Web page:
Fête de mouton

Moutons d'Albas
Moutons d'Albas

C’est printemps! (It is spring!)

In the pockets of garrigue (scrubland) about the south of France, the land is ideal for raising sheep.

Each year when the sheep are being sheared of their thick wooly coats, villagers and others from surrounding villages

Petting Zoo 1
Petting Zoo 1

will gather for the event. One more distinction that I have noticed about France and the French is that they can take something that most would consider a chore (shearing) and turn it into a party. They have such a passion for life in all its facets.

In Albas vendors will have booths selling fromage (cheese) made from sheep’s milk, crepes, tickets for the meal that will be served later (ewe on the spit). You can purchase scarves, caps and sweaters made from the wool.

There is a Petting Zoo set up for the children, music for dancing and a local band that parades about the village.

Several Milk-fed Lambs (4-6 weeks old) are prepared and secured to spits then cooked over open fires. During cooking, they are brushed frequently with a mixture of herbs and locally produced olive oil. They will be served with pomme de terre (potatoes), vegetable, salad, cheese and a dessert which was tart aux pomme (apple tart).  Being France, there are bottles of wine (rouge and rose) on the tables along with water. After the meal is finished you are offered café.

There is dancing until late into the night and everyone is included as you can see by these photos.

Le porc - Petting Zoo 2
Le porc - Petting Zoo 2
Le petite danseur
Le petite danseur

Bisous,

Léa

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9 thoughts on “Fête de mouton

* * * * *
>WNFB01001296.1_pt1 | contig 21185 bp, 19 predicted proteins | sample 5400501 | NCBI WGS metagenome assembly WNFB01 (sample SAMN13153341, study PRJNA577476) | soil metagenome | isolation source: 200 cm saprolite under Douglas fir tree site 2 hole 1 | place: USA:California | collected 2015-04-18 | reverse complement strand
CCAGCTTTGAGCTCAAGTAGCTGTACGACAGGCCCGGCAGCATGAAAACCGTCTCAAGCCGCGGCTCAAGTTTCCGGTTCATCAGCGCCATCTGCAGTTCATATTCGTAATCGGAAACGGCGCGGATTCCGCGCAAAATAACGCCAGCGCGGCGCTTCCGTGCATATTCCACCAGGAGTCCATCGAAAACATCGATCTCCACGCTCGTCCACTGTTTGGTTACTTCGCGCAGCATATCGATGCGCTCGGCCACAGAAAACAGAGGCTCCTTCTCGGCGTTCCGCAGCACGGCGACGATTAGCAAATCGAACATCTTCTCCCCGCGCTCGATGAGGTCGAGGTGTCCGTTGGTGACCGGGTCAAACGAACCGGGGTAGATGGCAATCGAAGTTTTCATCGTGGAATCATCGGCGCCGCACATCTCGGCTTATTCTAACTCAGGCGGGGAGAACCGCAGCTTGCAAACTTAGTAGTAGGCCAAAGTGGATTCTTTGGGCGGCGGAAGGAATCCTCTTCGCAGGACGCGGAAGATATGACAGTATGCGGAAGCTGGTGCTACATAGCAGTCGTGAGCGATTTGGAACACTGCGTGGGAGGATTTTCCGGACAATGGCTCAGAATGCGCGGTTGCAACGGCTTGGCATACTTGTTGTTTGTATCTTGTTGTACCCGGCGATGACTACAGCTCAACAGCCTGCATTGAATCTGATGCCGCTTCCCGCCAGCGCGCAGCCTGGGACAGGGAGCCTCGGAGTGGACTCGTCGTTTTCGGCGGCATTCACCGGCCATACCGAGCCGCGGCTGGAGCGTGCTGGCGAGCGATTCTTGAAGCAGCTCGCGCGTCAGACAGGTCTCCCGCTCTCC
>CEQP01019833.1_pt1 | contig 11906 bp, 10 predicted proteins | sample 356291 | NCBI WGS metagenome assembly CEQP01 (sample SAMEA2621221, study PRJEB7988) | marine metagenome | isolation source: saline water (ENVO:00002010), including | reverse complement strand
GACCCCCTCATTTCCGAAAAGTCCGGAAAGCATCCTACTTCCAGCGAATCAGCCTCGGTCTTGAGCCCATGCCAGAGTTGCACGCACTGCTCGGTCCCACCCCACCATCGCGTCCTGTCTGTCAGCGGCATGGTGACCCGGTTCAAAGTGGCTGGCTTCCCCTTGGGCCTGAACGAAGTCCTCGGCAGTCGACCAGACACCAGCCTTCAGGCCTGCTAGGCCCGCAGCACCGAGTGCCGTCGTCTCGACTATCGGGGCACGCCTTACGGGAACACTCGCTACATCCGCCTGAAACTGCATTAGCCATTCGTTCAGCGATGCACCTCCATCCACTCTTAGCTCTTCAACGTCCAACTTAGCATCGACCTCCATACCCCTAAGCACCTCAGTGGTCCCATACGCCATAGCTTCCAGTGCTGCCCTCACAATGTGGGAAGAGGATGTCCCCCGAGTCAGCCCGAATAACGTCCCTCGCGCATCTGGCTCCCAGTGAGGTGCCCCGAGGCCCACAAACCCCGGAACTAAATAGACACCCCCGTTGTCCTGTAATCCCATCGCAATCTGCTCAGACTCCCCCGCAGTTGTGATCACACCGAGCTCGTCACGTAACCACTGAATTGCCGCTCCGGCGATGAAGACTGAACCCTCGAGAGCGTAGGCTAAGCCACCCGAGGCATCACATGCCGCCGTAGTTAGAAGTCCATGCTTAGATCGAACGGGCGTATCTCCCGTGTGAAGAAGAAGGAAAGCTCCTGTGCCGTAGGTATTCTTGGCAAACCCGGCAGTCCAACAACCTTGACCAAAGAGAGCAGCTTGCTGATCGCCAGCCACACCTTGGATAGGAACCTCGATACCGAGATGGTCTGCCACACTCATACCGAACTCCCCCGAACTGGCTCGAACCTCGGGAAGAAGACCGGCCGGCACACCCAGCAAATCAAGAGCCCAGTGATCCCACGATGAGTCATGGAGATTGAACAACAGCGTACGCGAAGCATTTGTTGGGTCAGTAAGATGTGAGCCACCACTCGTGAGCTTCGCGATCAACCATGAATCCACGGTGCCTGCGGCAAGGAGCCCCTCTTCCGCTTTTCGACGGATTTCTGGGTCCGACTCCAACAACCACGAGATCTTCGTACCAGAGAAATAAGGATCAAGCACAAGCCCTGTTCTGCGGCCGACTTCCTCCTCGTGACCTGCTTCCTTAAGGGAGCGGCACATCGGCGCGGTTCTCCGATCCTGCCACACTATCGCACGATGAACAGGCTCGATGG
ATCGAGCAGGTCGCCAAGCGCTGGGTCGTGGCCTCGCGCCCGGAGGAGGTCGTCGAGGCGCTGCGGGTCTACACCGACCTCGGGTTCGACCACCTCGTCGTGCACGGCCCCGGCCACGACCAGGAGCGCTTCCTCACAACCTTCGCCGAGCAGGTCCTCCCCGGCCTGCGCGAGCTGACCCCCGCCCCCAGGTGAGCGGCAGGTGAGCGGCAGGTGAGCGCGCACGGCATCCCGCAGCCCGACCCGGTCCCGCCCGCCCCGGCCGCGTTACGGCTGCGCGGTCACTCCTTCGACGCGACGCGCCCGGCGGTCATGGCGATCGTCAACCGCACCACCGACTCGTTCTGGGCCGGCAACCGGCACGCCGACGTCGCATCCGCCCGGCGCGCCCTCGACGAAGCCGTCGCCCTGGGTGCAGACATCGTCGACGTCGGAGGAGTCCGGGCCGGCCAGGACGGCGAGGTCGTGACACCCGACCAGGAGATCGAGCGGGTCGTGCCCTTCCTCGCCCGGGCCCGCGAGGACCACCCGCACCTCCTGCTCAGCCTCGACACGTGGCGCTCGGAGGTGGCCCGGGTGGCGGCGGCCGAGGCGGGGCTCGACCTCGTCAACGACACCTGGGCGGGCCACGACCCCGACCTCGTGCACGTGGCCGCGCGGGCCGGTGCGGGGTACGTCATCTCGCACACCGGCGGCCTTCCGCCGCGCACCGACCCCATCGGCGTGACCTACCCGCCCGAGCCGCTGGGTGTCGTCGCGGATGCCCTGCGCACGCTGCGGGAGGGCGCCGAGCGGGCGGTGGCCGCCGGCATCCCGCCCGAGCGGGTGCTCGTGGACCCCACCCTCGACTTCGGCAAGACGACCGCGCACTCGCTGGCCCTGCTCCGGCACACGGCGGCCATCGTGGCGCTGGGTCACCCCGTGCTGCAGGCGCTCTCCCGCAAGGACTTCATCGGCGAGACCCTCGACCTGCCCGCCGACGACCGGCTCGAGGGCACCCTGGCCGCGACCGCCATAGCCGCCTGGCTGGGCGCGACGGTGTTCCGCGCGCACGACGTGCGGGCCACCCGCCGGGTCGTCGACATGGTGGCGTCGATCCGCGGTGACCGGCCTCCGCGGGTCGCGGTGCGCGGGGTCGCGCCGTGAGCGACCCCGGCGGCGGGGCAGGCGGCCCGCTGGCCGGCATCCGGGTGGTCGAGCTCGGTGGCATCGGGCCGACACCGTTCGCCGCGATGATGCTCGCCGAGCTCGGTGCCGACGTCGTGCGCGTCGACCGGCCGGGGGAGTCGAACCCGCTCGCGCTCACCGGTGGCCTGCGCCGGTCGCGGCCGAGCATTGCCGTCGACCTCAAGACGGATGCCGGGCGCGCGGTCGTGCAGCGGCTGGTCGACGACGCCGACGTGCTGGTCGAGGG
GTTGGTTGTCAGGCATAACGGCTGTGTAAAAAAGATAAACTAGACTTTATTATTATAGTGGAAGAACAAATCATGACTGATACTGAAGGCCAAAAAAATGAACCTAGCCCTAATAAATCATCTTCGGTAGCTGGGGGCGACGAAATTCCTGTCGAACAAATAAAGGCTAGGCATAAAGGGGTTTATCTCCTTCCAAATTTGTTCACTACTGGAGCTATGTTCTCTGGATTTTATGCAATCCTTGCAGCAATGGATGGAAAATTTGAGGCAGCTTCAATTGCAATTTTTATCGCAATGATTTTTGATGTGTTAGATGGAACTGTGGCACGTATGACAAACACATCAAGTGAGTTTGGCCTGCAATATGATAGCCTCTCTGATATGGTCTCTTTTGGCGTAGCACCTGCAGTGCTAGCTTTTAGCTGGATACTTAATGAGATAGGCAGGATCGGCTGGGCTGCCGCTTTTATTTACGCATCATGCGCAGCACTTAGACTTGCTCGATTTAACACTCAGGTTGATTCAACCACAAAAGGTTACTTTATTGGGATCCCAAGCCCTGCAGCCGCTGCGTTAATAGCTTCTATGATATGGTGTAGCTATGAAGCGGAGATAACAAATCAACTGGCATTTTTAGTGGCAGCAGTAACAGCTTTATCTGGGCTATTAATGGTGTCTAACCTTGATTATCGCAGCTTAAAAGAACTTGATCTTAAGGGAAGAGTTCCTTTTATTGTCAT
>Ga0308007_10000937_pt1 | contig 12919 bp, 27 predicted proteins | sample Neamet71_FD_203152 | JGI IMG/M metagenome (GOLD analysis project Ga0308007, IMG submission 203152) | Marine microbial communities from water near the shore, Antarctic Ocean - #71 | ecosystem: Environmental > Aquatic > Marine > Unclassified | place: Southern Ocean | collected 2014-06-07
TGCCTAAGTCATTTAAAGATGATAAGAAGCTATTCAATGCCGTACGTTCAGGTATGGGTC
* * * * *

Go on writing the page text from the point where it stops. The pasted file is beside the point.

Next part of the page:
1. This all sounds so gorgeous. I have always wanted to spend some time living in France. It’s on my bucket list. I have only been there once, and that was a short stay in Paris and then a bus ride through the countryside onto the next leg of travel. But I know I need to return there.

    1. Paris is fabulous. However, there is so much more to France and only one way to get to know it. Whatever time you spend here will only enrich you and I doubt there will be any regrets.
      Bon courage!

    1. Thanks Polly! Yes, the little dancer stole my heart. I tried to get some photos of her later when she was really tearing up the dance floor. However, there were problems with the lighting.

  2. Great post, Lea…I remember our long train ride from Paris to Lourdes passing through magnificent orchards, vineyards and farmlands with grazing sheep and cattle along the vast countrysides some years ago. Here’s looking forward to my second trip, hopefully next year. 🙂

    1. Thank you Cynthia. In my book, it doesn’t get any better than this and I am truly home after a very long search. Fingers crossed for next year which is not far off… 🙂

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